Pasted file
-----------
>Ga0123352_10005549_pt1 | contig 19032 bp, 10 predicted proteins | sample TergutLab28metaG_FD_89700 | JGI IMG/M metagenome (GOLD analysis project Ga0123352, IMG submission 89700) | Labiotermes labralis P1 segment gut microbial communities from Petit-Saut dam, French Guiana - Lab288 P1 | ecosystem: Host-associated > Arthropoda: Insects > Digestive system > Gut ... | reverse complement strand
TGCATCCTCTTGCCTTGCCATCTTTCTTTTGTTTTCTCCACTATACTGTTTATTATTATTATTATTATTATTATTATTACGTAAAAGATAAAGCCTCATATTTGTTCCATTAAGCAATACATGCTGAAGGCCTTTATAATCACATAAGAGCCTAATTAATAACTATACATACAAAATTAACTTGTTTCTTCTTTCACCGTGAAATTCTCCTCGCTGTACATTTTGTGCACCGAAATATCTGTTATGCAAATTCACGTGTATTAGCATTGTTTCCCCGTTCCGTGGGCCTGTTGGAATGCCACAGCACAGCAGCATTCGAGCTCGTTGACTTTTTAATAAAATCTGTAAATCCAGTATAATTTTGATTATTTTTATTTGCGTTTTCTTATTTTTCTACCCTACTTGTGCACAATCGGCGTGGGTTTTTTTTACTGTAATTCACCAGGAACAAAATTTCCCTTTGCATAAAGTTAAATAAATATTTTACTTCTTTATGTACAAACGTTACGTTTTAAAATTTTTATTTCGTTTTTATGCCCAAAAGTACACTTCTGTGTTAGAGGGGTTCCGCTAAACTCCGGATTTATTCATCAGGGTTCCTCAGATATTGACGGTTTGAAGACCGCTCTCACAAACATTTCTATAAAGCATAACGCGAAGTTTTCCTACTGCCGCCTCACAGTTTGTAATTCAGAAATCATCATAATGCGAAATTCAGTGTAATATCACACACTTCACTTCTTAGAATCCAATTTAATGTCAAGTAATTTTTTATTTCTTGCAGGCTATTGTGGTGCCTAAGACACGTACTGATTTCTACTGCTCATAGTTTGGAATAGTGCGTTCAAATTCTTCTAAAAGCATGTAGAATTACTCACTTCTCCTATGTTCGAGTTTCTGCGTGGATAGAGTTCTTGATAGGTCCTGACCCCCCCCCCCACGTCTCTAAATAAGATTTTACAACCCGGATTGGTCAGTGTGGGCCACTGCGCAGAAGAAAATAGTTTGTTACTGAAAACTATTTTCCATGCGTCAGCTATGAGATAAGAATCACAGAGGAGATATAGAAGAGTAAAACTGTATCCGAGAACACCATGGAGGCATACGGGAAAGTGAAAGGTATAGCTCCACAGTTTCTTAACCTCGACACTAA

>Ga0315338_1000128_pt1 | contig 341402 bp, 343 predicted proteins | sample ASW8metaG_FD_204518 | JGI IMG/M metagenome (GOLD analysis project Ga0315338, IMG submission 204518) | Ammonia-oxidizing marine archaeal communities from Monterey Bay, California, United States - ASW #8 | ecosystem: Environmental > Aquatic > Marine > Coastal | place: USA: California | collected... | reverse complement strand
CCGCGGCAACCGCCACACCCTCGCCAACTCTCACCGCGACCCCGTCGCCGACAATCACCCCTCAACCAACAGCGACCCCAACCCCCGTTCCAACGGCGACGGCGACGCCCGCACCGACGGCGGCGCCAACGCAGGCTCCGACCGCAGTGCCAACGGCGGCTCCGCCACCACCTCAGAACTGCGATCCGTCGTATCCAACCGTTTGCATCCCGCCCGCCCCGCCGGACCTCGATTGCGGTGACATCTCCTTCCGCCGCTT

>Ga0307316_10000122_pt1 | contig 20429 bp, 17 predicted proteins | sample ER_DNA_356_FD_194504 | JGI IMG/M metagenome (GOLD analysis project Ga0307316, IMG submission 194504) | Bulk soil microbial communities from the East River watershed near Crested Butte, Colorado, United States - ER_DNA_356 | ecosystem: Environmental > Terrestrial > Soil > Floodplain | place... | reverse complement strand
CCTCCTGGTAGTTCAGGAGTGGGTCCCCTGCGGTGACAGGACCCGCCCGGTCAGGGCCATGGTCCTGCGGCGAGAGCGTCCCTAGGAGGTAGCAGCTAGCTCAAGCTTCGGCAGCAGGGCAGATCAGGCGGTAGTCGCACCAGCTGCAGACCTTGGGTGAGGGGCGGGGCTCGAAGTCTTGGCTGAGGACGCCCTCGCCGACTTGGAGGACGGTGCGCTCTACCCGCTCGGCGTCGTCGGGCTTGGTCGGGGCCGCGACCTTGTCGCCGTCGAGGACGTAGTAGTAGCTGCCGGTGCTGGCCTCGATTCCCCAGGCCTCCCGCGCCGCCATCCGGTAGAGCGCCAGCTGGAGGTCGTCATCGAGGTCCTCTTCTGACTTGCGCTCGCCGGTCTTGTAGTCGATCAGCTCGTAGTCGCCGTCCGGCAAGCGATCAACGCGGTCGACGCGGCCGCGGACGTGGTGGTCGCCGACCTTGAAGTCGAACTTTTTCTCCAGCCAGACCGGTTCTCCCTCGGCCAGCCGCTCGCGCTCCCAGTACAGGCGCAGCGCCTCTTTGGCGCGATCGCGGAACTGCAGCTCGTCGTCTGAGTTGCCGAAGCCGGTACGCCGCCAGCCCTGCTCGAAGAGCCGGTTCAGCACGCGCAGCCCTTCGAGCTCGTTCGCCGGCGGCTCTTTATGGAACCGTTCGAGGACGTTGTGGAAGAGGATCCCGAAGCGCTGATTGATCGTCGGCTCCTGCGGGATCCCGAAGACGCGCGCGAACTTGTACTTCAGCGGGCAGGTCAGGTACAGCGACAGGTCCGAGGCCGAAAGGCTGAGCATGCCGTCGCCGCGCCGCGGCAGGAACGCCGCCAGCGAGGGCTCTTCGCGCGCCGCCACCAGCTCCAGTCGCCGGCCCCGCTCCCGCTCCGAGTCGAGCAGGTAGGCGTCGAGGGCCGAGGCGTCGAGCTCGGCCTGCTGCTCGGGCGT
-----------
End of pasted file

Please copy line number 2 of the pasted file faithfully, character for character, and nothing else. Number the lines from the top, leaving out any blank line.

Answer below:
TGCATCCTCTTGCCTTGCCATCTTTCTTTTGTTTTCTCCACTATACTGTTTATTATTATTATTATTATTATTATTATTACGTAAAAGATAAAGCCTCATATTTGTTCCATTAAGCAATACATGCTGAAGGCCTTTATAATCACATAAGAGCCTAATTAATAACTATACATACAAAATTAACTTGTTTCTTCTTTCACCGTGAAATTCTCCTCGCTGTACATTTTGTGCACCGAAATATCTGTTATGCAAATTCACGTGTATTAGCATTGTTTCCCCGTTCCGTGGGCCTGTTGGAATGCCACAGCACAGCAGCATTCGAGCTCGTTGACTTTTTAATAAAATCTGTAAATCCAGTATAATTTTGATTATTTTTATTTGCGTTTTCTTATTTTTCTACCCTACTTGTGCACAATCGGCGTGGGTTTTTTTTACTGTAATTCACCAGGAACAAAATTTCCCTTTGCATAAAGTTAAATAAATATTTTACTTCTTTATGTACAAACGTTACGTTTTAAAATTTTTATTTCGTTTTTATGCCCAAAAGTACACTTCTGTGTTAGAGGGGTTCCGCTAAACTCCGGATTTATTCATCAGGGTTCCTCAGATATTGACGGTTTGAAGACCGCTCTCACAAACATTTCTATAAAGCATAACGCGAAGTTTTCCTACTGCCGCCTCACAGTTTGTAATTCAGAAATCATCATAATGCGAAATTCAGTGTAATATCACACACTTCACTTCTTAGAATCCAATTTAATGTCAAGTAATTTTTTATTTCTTGCAGGCTATTGTGGTGCCTAAGACACGTACTGATTTCTACTGCTCATAGTTTGGAATAGTGCGTTCAAATTCTTCTAAAAGCATGTAGAATTACTCACTTCTCCTATGTTCGAGTTTCTGCGTGGATAGAGTTCTTGATAGGTCCTGACCCCCCCCCCCACGTCTCTAAATAAGATTTTACAACCCGGATTGGTCAGTGTGGGCCACTGCGCAGAAGAAAATAGTTTGTTACTGAAAACTATTTTCCATGCGTCAGCTATGAGATAAGAATCACAGAGGAGATATAGAAGAGTAAAACTGTATCCGAGAACACCATGGAGGCATACGGGAAAGTGAAAGGTATAGCTCCACAGTTTCTTAACCTCGACACTAA